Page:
Stoner/Hard Rock
Punk/Power Pop

Lollipop Magazine is being rebuild at is no longer updated, but the archive content will remain until 2018 (more or less). Check out our new site!

Starsailor | On the Outside | review | rock | Lollipop


On the Outside (Artists Addiction)
by Tim Den

It seems that, after the artful Silence is Easy failed to make Starsailor a respected creative entity, the band decided to put away the acoustics and turn up the distortion. On the Outside is a no-frills rock record, one that has arena-sized choruses, crunchy power chords, and a driving momentum that doesn't let up. In other words, it's an album the likes of which no one expected from Starsailor. The band, up until this point, were largely associated with introspective weepers and radio-friendly melodies. Not that On the Outside isn't radio-friendly, it's just much more rooted in the power of loudness than any of Starsailor's past works. Imagine later period The Verve and Stereophonics (but way better) delivered in guitarist/vocalist James Walsh's trademark hooks and chord progressions. The songs are still distinctively Starsailor, only now the guys sound hungry for rock radio domination.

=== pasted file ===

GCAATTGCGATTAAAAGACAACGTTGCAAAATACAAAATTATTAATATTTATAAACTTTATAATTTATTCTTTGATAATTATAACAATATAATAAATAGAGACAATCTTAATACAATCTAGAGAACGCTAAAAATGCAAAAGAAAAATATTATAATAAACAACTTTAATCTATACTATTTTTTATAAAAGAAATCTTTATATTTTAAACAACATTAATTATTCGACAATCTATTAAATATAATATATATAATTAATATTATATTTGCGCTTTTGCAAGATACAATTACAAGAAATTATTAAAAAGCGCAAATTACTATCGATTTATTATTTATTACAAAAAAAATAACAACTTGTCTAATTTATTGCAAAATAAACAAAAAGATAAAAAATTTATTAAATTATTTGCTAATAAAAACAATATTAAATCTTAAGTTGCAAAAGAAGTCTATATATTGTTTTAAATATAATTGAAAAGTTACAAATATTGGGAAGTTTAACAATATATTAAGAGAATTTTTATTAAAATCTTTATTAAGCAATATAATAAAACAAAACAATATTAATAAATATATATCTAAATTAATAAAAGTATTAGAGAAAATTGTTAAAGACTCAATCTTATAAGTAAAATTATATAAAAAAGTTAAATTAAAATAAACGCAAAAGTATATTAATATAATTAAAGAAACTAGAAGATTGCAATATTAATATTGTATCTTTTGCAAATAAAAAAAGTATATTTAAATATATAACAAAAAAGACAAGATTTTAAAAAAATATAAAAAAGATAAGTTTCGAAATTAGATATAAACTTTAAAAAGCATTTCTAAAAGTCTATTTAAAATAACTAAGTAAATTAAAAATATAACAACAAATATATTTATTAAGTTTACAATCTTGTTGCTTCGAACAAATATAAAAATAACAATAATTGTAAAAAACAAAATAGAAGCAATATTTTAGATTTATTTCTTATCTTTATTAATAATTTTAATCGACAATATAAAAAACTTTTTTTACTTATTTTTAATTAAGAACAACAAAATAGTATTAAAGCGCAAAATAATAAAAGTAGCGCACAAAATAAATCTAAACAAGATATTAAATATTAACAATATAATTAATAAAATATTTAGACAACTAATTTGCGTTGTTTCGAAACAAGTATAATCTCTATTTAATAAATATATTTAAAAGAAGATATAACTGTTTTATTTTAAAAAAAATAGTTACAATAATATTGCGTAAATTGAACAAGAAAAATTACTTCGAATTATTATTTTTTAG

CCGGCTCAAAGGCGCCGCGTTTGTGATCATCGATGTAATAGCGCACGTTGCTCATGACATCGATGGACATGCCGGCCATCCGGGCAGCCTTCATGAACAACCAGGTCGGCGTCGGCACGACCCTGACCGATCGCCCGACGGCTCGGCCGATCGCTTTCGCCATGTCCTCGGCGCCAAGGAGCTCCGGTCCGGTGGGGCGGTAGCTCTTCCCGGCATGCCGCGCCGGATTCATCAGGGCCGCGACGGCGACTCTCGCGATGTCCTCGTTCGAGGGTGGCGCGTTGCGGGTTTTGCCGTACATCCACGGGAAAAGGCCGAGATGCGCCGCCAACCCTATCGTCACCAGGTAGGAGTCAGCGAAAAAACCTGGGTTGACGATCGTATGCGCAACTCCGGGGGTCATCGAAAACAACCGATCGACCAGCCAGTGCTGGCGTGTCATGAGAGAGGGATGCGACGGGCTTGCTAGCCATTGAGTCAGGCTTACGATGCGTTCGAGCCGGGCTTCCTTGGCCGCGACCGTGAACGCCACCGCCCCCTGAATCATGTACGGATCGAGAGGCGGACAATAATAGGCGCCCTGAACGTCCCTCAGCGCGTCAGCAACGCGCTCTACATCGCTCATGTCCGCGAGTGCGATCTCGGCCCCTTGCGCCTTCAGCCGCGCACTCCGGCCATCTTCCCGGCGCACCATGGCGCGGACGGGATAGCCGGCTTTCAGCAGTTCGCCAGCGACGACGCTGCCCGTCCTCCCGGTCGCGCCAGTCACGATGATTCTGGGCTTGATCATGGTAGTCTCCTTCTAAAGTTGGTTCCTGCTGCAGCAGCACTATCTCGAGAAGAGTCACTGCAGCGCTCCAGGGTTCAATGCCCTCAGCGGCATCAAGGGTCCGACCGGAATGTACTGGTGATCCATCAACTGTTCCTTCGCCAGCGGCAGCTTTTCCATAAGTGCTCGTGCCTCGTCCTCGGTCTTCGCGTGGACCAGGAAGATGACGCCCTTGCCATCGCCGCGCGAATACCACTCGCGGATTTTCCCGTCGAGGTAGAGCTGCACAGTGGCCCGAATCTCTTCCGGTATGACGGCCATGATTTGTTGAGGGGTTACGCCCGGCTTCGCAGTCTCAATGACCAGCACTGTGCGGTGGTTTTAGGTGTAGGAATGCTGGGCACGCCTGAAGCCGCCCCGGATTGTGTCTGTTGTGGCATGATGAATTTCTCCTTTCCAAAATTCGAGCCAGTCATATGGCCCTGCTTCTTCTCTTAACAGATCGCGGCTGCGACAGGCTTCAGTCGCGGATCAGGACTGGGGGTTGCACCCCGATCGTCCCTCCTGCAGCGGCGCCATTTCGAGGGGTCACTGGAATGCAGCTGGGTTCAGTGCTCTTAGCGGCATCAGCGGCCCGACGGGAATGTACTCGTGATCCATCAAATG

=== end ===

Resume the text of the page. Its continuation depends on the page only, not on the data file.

Whether or not this new approach sells has yet to be seen, but I myself miss the variety and maturity of vision found on Silence is Easy. On the Outside is a much easier album to turn on and ignore because it's such a regular rock record, something that can't be said of its predecessor. Sure, Starsailor probably needed to come out swinging on album three, but On the Outside almost flows too well. You're never surprised, it's just one anthem after another. Silence is Easy had peaks and valleys that, although ignored by most of the record-buying public, showcased the quartet's ability to stretch out and test new waters. On the Outside is certainly new waters, but when the swimming area's a safe indoor pool (however spacious and pleasing), is there really any excitement?


Model Gallery

Band Gallery


Welcome to Adobe GoLive 5